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Safe Haven of Greater Waterbury: Providing Community Help When It's Needed Most

By Elisha Neubauer

Domestic violence is an unfortunate reality that many women, children, and even men, face on a daily basis. Statistics run high as many of these women have nowhere to turn, no friends to talk to, or close family to come to their aid. These women, these bruised, battered, and emotionally deflated women, need someone to turn to- someone who can help them rise above and start again.

Safe Haven of Greater Waterbury was founded just for this purpose, although originally under another name. "Safe Haven was founded in 1978 as 'Women's Emergency Shelter' by a group of concerned citizens who determined a need for a shelter for battered women in the Waterbury area," explains Lee R. Schlesinger, Executive Director of the Safe Haven. "The founders had the foresight to know that in addition to a shelter, the victims would need other supportive services to enable them to leave the violent home and gain financial and emotional independence from the abusive partner."

In 1996, the agency decided to take it one step further, adding Sexual Assault Crisis Services to the roster. Four years later, in 2000, they adopted the name Safe Haven of Greater Waterbury. "The name change reflects the fact that the agency supports all victims of domestic violence and sexual assault, including children, teens, men and women," Schlesinger says.

The agency not only aids the victims of domestic abuse, but they aim to spread the word and coach the general public on how to handle situations where others may need encouragement on the next steps to take to exit an abusive relationship. "Leaving an abuser is not an easy thing to do," Schlesinger details. "It is an extremely personal decision. You can encourage someone to do so, but not force them. There are many reasons why someone chooses to stay in an abusive relationship."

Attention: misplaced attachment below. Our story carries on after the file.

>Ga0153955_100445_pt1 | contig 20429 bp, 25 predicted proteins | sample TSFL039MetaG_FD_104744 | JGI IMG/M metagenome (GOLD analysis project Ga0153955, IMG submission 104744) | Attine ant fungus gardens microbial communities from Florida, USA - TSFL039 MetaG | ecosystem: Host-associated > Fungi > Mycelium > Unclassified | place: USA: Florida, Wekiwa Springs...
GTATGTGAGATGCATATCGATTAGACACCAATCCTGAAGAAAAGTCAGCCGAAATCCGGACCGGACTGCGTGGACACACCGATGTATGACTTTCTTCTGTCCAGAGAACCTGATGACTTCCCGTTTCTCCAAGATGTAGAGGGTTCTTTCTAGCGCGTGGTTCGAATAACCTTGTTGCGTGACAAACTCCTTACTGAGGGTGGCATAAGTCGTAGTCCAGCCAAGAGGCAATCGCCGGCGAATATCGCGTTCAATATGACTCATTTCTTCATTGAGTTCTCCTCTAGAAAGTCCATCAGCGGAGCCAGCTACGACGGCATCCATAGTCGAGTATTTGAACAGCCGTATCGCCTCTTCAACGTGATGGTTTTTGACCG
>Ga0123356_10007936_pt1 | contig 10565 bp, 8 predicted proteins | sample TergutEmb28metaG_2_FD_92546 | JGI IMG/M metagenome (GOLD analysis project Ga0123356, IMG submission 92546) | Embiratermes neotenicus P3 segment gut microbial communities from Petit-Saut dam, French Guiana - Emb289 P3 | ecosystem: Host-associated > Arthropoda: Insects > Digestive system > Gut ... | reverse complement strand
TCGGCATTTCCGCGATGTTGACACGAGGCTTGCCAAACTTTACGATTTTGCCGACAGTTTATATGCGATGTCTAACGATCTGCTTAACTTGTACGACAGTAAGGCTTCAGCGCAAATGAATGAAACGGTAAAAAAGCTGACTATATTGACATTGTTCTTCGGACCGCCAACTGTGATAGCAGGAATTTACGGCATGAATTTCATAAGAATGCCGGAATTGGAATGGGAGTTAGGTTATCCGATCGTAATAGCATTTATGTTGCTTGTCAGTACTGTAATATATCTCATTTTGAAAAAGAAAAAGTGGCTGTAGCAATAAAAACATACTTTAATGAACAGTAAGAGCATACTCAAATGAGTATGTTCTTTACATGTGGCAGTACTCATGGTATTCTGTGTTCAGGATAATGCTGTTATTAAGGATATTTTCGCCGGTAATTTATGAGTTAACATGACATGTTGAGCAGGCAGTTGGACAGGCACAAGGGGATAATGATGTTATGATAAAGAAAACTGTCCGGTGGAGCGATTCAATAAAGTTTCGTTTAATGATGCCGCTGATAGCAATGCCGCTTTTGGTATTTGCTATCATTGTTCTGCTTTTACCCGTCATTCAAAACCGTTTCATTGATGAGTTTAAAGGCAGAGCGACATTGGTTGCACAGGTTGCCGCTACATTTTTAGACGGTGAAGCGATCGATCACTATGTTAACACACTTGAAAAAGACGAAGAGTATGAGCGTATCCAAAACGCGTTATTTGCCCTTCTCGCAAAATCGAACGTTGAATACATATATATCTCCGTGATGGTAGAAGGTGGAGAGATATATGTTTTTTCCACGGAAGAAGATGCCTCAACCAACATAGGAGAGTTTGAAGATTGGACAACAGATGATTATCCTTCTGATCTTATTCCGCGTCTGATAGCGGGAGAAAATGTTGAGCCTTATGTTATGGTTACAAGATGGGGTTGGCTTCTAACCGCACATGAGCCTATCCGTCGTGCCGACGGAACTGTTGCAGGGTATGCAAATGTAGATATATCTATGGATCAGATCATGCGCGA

He continues, telling us that the best thing someone can do is to speak to a trained counselor in order to develop a safety plan, which would help them to stay safe in the relationship until the decision is made to ultimately exit the relationship. "The best thing you can do is listen to the victim and believe them; be supportive, offer help, do not place blame, shame or guilt on them," she details. "Above all, encourage them to talk to someone who can help."

In addition to the help provided by Safe Haven of Greater Waterbury, there are many other resources and companies available to those affected by domestic violence. "Our entire state is covered by domestic violence and sexual assault programs, with staff trained to handle crisis situations; including 24-hour statewide hotlines for both domestic violence and sexual assault. Society needs to know the signs, get educated and stop the violence," affirms Schlesinger.

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About The Author

Elisha Neubauer is a freelance editor, ghostwriter, book reviewer, and author. She is...

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